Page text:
From The Charleston Mercury, Thursday, September 20
Remember Iceland’s collapse in 2008? It’s an amazing story.
Iceland is a tiny country with only 320,000 people. Yet, starting in 1994, this nation of fishermen and farmers became an international financial center. Its three major banks increased their assets by the end of 2007 to an astounding 923% of Iceland’s GDP. Personal income soared. GDP per capita was one of the highest in the world (39% more than the U.S.). However, the widespread affluence of the entire country was, in fact, a mirage. Households had debt of 250% of their annual income. When the world financial crisis came, Iceland’s banks and economy collapsed. A country built on materialism and consumer spending had gone bust.
Before the collapse, two professors, Ragna Garoarsdottir and Helga Dittmar, started a study to compare materialism, debt and financial well-being. Iceland was their lab. Recently, the Journal of Economic Psychology published their results. The conclusion was that “people who endorse materialistic values have more financial worries, worse money-management skills and a greater tendency towards compulsive buying and debt.”
Their study pointed out that in consumer societies, materialism has long been considered a national goal. Hard work produces higher income which results in more consumption and therefore higher living standards. GDP has long been considered a proxy for a nation’s level of well-being. If so, then one might suggest that for households, greater consumption, or materialism, would produce greater financial well-being. That just isn’t the case.
Garoarsdottir and Helga Dittmar’s study focused on five variables; materialism, money-management skills, tendency to spend, compulsive buying, and financial worry. Respondents were asked to measure how much they agree or disagree with statements such as “The things I own say a lot about how well I’m doing in life”, “I always know how much money I owe”, “I spend extra money quickly”, “I sometimes feel that something inside pushes me to go shopping”, and “I worry about my financial situation.” They summarized the results and compared the variables for correlation.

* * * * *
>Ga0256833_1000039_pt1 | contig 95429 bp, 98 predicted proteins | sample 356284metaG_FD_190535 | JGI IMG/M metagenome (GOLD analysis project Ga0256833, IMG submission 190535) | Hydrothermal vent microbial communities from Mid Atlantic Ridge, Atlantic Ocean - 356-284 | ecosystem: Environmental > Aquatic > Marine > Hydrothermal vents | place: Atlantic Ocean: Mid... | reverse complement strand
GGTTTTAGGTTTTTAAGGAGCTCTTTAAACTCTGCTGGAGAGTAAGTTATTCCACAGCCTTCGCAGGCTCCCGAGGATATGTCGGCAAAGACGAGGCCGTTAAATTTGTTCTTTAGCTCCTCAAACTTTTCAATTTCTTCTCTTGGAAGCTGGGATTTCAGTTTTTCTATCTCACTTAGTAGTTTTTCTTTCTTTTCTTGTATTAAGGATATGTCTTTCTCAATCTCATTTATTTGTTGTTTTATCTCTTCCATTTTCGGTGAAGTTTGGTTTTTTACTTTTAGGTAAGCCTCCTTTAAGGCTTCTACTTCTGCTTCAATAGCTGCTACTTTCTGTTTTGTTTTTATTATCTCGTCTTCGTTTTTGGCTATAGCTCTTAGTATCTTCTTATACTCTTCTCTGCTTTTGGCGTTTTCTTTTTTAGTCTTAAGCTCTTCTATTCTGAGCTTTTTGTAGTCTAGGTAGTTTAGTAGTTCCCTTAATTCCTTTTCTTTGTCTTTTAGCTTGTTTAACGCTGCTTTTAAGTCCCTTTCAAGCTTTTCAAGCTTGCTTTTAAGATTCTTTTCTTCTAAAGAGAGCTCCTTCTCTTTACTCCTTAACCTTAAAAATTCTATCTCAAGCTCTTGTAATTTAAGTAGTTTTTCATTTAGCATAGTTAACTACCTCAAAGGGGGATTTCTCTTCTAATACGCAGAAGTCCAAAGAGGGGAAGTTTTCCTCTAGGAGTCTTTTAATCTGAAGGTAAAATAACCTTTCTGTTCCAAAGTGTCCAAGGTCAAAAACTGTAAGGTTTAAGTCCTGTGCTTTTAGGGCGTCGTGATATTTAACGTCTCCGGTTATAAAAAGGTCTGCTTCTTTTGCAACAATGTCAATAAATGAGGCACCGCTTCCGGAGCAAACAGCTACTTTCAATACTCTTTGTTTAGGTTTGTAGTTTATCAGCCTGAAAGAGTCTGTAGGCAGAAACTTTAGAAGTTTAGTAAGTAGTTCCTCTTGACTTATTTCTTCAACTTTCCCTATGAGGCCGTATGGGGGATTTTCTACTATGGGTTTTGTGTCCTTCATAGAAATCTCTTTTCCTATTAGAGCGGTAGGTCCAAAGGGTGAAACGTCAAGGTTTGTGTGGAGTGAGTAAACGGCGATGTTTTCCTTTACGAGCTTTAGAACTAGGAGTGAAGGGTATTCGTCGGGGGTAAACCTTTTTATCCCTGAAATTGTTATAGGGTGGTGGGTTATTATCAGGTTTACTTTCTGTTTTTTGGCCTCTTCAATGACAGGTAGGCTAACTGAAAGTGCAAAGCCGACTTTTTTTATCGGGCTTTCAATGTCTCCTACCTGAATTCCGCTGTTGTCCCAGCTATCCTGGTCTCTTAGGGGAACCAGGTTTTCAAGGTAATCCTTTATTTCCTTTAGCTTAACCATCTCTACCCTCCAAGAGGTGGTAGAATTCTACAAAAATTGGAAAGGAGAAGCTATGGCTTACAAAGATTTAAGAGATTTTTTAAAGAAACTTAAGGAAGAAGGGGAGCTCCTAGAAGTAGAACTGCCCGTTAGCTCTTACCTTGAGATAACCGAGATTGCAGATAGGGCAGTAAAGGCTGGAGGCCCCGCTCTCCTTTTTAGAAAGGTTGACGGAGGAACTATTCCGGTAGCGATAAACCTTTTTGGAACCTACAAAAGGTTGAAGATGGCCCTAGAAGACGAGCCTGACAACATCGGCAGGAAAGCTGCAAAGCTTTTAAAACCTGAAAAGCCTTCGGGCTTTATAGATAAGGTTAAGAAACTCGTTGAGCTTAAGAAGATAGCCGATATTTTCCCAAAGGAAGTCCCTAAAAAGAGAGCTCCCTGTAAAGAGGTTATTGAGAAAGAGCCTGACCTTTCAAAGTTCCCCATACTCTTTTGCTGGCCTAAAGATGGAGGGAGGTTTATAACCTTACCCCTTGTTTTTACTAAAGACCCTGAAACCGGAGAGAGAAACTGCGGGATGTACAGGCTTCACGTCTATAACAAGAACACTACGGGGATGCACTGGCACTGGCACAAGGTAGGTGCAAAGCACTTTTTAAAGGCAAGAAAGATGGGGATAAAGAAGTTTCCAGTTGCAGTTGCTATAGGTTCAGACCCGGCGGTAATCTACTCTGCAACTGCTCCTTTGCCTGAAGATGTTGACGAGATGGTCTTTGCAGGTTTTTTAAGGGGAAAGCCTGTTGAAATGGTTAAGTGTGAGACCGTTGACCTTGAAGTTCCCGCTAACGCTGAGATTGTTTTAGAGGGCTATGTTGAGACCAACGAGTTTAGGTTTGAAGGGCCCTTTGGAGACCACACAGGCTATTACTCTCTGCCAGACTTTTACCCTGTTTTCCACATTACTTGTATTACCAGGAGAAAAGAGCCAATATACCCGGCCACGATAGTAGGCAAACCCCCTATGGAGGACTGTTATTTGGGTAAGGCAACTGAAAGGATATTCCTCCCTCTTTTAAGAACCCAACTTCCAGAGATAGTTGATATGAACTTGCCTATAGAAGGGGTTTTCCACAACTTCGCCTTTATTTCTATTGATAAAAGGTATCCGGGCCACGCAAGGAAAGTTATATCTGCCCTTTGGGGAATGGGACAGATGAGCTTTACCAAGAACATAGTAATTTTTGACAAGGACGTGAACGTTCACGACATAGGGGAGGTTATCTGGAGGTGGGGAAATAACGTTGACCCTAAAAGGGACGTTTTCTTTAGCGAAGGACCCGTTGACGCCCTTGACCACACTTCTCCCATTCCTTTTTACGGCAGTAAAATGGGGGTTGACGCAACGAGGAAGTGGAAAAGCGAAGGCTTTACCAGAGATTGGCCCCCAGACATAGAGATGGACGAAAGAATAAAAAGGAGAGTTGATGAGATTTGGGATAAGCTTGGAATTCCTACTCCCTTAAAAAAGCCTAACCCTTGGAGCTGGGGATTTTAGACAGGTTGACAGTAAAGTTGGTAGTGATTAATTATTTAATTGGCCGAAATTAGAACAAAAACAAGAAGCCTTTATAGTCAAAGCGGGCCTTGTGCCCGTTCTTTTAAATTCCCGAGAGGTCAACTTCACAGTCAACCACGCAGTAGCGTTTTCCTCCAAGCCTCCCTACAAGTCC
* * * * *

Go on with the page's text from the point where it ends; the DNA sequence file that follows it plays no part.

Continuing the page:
Materialism has been defined as the “importance ascribed to the ownership and acquisition of material goods in achieving major life goals.” This Icelandic study concluded that the level of materialism is related to “higher levels of financial worry, a greater risk of compulsive buying, and higher debt.”
Their conclusions don’t surprise me. Financial well-being doesn’t result from materialism. On the other hand, a realistic financial plan can help promote and provide financial well-being. Such a plan identifies goals in three categories; Needs, Wants and Wishes in that respective priority and requires tough choices based on income. Materialism puts Wishes as top priority and tries to find ways to fund them. That’s a bad strategy.
Les Detterbeck is one of a small number of investment professionals in the country who has attained CPA, CFP®, and CFA designations. His firm, DWM Financial Group, Inc., a fee-only Registered Investment Adviser, has offices in Charleston/Mt.Pleasant and Chicago. Les may be contacted at (843)-577-2463 or firstname.lastname@example.org.